This website should be used to initiate these and other debates about the place of community in society, the role of govt in relation to community. It should be a forum for community devel, professionals, practitioners, academics.
A commitment to community is more than just membership of community based organisations, or national collectives of community based organisations, it is a commitment to the whole philosophy of community as the building block of society, it is a commitment to the value of the individual within community rather than to the stark and soulless philosophy of the individual alone in society.
It is a commitment to the notion that communities must take charge of their own situations, identify their own problems and solutions, and provide their own participatory leadership to implement their own plans for the future. It is a commitment to the notion that Government's role is to support communities to do their own thing, not to prescribe programmes for communities.
It is both an intellectual and an emotional commitment, and it is ultimately a political commitment.
And as is usual in relation to these and other important constitutional issues in Aotearoa/New Zealand, Maori are leading the way. We call it iwi development, we call it mana Maori motuhake, we call it self-determination, we call it tino rangatiratanga. In the world beyond these isolated and insulated shores it is the philosophy of Community Development, and it is not just an indigenous or tribal issue, it is an issue for all communities.
This is a Community Development website. Community Development is more than the development and support of community organisations. it is a commitment to the whole concept of community, and to the promotion of community as the legitimate social, economic and political building block of society.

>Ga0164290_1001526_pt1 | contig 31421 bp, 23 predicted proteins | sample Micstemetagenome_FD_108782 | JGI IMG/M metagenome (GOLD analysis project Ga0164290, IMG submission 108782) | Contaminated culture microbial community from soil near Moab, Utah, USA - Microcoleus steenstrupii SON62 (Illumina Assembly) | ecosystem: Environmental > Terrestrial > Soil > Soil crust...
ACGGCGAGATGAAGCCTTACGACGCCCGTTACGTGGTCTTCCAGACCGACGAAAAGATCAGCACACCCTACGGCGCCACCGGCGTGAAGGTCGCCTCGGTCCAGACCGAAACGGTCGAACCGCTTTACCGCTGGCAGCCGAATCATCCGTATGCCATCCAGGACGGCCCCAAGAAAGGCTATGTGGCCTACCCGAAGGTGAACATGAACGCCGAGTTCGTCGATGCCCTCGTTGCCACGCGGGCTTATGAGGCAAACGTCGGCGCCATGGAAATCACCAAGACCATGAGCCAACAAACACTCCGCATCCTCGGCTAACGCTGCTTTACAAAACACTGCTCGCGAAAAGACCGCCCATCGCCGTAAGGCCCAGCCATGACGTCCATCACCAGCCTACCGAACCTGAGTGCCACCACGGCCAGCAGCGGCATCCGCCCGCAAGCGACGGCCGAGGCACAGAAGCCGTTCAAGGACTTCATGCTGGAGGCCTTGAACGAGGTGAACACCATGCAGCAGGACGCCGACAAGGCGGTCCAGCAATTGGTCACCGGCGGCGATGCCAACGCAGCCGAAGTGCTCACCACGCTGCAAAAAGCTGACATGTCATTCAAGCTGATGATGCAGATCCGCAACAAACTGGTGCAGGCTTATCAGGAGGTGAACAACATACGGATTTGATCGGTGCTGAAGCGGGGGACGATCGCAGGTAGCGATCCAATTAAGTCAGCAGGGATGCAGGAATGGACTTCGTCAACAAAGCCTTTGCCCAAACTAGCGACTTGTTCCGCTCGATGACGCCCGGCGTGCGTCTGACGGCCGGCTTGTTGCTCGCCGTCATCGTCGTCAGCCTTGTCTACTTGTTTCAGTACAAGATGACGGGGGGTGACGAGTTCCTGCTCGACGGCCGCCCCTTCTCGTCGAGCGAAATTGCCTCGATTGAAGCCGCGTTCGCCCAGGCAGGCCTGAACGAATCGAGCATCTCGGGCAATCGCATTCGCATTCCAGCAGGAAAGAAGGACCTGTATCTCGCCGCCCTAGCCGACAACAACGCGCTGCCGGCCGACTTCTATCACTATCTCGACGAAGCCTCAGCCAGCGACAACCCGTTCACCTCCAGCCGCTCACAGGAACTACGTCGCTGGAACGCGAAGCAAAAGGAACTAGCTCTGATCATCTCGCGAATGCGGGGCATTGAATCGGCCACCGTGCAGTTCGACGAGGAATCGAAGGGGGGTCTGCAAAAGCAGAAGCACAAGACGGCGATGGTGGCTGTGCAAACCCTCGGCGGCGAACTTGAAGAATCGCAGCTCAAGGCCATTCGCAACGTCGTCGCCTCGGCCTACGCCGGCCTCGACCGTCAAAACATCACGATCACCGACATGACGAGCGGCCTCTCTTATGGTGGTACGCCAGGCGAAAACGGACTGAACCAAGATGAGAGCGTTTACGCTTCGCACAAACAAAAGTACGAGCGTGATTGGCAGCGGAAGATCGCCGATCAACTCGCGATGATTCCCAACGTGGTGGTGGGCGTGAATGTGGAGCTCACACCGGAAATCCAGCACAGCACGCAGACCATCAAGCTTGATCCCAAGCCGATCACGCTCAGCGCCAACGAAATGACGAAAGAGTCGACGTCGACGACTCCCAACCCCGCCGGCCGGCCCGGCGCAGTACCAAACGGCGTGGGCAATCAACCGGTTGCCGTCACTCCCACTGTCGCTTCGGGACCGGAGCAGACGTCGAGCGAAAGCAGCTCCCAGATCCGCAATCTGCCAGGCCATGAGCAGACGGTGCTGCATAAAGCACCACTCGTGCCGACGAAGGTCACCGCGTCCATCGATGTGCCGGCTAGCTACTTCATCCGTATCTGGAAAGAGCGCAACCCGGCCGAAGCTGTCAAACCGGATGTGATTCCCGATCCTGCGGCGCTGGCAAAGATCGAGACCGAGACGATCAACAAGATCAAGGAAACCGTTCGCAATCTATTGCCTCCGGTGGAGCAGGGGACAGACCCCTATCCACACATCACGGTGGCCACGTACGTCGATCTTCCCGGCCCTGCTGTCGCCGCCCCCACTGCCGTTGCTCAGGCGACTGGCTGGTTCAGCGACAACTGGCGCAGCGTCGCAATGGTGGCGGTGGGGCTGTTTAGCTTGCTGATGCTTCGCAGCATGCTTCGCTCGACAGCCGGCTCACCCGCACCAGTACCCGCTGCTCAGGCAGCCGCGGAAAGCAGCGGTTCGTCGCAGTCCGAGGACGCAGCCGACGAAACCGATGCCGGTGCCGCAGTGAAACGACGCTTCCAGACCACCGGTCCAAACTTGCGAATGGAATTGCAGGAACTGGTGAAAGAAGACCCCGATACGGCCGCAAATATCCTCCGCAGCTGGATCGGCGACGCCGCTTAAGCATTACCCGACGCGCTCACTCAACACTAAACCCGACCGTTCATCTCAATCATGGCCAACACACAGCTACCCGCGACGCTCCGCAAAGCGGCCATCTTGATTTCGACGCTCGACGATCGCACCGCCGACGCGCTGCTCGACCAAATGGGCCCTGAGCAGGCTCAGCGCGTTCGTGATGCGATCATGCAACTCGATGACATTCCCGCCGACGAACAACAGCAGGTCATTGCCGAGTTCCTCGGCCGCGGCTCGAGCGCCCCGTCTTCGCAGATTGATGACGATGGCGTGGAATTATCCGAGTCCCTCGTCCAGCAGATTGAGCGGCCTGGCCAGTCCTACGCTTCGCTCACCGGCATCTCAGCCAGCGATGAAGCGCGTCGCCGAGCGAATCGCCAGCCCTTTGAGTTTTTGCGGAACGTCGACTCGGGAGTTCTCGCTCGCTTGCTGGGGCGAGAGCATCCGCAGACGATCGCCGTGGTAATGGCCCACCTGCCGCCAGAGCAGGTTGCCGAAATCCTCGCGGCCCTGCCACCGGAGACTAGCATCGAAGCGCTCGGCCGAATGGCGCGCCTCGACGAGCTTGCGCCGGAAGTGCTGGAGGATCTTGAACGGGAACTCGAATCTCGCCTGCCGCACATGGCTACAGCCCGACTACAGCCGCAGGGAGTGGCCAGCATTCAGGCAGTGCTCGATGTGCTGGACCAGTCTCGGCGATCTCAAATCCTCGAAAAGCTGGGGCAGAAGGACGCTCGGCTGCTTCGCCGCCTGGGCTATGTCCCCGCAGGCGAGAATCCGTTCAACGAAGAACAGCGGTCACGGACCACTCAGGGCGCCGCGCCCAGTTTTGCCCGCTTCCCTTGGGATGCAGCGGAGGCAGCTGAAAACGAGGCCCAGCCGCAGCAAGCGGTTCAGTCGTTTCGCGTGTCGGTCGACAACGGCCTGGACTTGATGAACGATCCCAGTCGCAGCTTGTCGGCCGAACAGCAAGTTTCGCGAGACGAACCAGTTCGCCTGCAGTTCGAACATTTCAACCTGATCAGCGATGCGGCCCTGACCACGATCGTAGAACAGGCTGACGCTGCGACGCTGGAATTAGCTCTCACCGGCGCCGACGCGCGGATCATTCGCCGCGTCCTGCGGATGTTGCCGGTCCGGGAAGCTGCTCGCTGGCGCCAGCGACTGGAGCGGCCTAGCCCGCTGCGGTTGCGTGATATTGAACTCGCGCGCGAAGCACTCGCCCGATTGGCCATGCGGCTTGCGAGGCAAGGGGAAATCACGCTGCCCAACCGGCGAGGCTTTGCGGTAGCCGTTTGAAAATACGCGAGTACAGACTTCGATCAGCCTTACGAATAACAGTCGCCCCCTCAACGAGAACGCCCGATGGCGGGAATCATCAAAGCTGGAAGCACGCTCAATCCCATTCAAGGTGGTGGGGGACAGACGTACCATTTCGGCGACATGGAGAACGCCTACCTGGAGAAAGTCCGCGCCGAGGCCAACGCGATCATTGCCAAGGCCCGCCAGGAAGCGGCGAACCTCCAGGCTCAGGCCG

This website is not just an online resource or collection of resources. It is an online forum for communities, and for community development professionals, academics and practitioners. And the role of online debating and discussion forum, I believe, is it's more important and enduring role in the development of the core concept of community in Aotearoa/New Zealand.
And so I invite you all to participate in the discussion forums at this website, for only through your participation will its full value be realised.
You may agree or disagree with my concept of Community Development. But say it online in the forums provided by this website. Let's start a debate about Community Development, and let's encourage communities to have their say. That's what the site is for.
Finally Thank you to the Department of Internal Affairs, thank you to the members of the Steering Group, and thank you to those community organisations that have supported this project.